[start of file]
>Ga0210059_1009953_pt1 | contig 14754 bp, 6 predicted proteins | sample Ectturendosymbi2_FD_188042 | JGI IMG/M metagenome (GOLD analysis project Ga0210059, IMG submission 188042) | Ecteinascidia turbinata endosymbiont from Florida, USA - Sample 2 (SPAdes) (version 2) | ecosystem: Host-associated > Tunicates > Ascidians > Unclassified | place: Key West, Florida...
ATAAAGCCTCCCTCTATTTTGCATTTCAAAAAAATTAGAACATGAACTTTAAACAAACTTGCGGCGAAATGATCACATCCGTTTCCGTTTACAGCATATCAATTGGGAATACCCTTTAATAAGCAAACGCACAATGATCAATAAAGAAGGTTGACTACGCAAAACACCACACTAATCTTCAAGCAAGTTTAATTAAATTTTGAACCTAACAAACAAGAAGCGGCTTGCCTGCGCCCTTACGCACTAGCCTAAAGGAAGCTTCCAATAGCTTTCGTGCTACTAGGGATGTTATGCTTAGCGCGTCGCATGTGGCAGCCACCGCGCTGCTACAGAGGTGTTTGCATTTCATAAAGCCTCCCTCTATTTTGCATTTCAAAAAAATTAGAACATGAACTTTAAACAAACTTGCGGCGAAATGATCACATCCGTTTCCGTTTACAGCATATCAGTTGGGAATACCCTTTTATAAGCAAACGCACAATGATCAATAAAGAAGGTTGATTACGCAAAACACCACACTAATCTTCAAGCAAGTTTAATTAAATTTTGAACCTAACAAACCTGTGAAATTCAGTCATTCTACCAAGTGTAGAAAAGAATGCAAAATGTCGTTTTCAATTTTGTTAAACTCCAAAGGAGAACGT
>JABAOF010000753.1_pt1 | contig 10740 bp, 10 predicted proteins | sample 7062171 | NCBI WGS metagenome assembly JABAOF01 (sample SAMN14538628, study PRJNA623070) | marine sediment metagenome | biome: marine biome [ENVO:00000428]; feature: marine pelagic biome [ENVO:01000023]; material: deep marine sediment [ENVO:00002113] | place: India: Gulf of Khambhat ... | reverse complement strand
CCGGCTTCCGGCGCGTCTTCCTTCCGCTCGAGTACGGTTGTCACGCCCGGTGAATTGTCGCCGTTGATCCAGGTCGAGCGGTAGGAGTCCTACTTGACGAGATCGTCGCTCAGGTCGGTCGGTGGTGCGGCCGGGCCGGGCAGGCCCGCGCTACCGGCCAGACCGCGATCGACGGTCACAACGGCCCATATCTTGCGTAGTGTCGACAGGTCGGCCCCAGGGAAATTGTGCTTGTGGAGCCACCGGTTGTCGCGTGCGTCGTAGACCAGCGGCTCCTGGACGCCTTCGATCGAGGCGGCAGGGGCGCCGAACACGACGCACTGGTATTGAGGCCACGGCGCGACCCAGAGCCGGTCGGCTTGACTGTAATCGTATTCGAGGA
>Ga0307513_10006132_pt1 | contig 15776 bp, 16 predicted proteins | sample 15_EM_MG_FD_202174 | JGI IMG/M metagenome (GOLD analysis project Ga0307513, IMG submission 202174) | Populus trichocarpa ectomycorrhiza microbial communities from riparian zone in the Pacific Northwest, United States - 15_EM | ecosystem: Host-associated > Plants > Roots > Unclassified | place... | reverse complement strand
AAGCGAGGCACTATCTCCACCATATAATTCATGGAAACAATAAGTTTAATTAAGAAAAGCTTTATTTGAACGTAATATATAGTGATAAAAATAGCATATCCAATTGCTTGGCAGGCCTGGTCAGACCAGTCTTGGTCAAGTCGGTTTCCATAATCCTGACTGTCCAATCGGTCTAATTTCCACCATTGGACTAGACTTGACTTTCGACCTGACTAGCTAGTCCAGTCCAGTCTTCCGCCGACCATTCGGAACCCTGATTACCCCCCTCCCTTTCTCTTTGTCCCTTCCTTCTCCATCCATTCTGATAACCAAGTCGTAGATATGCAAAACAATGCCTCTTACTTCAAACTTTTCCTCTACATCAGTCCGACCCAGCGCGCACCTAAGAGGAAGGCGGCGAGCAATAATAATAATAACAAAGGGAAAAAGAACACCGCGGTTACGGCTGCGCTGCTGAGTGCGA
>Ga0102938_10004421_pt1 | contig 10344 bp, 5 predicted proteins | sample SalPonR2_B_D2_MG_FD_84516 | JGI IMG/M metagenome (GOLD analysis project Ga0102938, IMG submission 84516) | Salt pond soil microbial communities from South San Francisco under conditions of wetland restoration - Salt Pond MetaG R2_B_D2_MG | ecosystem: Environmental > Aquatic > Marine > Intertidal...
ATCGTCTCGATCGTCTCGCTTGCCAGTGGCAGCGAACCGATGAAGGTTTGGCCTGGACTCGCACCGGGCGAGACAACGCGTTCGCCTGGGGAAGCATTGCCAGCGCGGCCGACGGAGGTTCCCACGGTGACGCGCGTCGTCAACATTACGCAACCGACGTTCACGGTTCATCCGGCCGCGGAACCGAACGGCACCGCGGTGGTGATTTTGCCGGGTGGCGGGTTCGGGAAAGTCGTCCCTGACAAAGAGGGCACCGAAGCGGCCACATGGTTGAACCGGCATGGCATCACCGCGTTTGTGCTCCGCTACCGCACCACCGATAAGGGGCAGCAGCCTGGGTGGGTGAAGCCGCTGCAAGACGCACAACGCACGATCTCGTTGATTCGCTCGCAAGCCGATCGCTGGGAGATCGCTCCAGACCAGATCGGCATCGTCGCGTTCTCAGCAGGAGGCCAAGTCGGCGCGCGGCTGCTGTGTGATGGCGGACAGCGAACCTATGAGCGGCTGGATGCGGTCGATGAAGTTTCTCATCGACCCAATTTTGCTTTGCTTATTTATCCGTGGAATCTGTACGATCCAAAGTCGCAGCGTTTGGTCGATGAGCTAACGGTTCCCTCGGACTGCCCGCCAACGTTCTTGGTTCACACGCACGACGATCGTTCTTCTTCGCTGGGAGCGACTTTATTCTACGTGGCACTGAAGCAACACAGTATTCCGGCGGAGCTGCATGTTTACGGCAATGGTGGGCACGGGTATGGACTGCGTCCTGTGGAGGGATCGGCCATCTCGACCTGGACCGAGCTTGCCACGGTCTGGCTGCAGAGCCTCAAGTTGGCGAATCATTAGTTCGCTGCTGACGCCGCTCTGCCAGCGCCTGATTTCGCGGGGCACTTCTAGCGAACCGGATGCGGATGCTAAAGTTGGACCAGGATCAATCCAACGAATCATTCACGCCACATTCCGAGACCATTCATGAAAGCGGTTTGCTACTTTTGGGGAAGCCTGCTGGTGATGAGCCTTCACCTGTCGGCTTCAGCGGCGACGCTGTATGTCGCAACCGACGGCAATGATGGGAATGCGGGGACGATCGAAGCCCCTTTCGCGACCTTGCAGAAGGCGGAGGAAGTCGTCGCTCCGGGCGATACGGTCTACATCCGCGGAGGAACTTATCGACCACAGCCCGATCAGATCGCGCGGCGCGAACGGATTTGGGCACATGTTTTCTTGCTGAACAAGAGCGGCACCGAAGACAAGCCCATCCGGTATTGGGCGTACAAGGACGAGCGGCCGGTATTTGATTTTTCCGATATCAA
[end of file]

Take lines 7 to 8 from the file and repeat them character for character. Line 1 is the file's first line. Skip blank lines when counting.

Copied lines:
>Ga0102938_10004421_pt1 | contig 10344 bp, 5 predicted proteins | sample SalPonR2_B_D2_MG_FD_84516 | JGI IMG/M metagenome (GOLD analysis project Ga0102938, IMG submission 84516) | Salt pond soil microbial communities from South San Francisco under conditions of wetland restoration - Salt Pond MetaG R2_B_D2_MG | ecosystem: Environmental > Aquatic > Marine > Intertidal...
ATCGTCTCGATCGTCTCGCTTGCCAGTGGCAGCGAACCGATGAAGGTTTGGCCTGGACTCGCACCGGGCGAGACAACGCGTTCGCCTGGGGAAGCATTGCCAGCGCGGCCGACGGAGGTTCCCACGGTGACGCGCGTCGTCAACATTACGCAACCGACGTTCACGGTTCATCCGGCCGCGGAACCGAACGGCACCGCGGTGGTGATTTTGCCGGGTGGCGGGTTCGGGAAAGTCGTCCCTGACAAAGAGGGCACCGAAGCGGCCACATGGTTGAACCGGCATGGCATCACCGCGTTTGTGCTCCGCTACCGCACCACCGATAAGGGGCAGCAGCCTGGGTGGGTGAAGCCGCTGCAAGACGCACAACGCACGATCTCGTTGATTCGCTCGCAAGCCGATCGCTGGGAGATCGCTCCAGACCAGATCGGCATCGTCGCGTTCTCAGCAGGAGGCCAAGTCGGCGCGCGGCTGCTGTGTGATGGCGGACAGCGAACCTATGAGCGGCTGGATGCGGTCGATGAAGTTTCTCATCGACCCAATTTTGCTTTGCTTATTTATCCGTGGAATCTGTACGATCCAAAGTCGCAGCGTTTGGTCGATGAGCTAACGGTTCCCTCGGACTGCCCGCCAACGTTCTTGGTTCACACGCACGACGATCGTTCTTCTTCGCTGGGAGCGACTTTATTCTACGTGGCACTGAAGCAACACAGTATTCCGGCGGAGCTGCATGTTTACGGCAATGGTGGGCACGGGTATGGACTGCGTCCTGTGGAGGGATCGGCCATCTCGACCTGGACCGAGCTTGCCACGGTCTGGCTGCAGAGCCTCAAGTTGGCGAATCATTAGTTCGCTGCTGACGCCGCTCTGCCAGCGCCTGATTTCGCGGGGCACTTCTAGCGAACCGGATGCGGATGCTAAAGTTGGACCAGGATCAATCCAACGAATCATTCACGCCACATTCCGAGACCATTCATGAAAGCGGTTTGCTACTTTTGGGGAAGCCTGCTGGTGATGAGCCTTCACCTGTCGGCTTCAGCGGCGACGCTGTATGTCGCAACCGACGGCAATGATGGGAATGCGGGGACGATCGAAGCCCCTTTCGCGACCTTGCAGAAGGCGGAGGAAGTCGTCGCTCCGGGCGATACGGTCTACATCCGCGGAGGAACTTATCGACCACAGCCCGATCAGATCGCGCGGCGCGAACGGATTTGGGCACATGTTTTCTTGCTGAACAAGAGCGGCACCGAAGACAAGCCCATCCGGTATTGGGCGTACAAGGACGAGCGGCCGGTATTTGATTTTTCCGATATCAA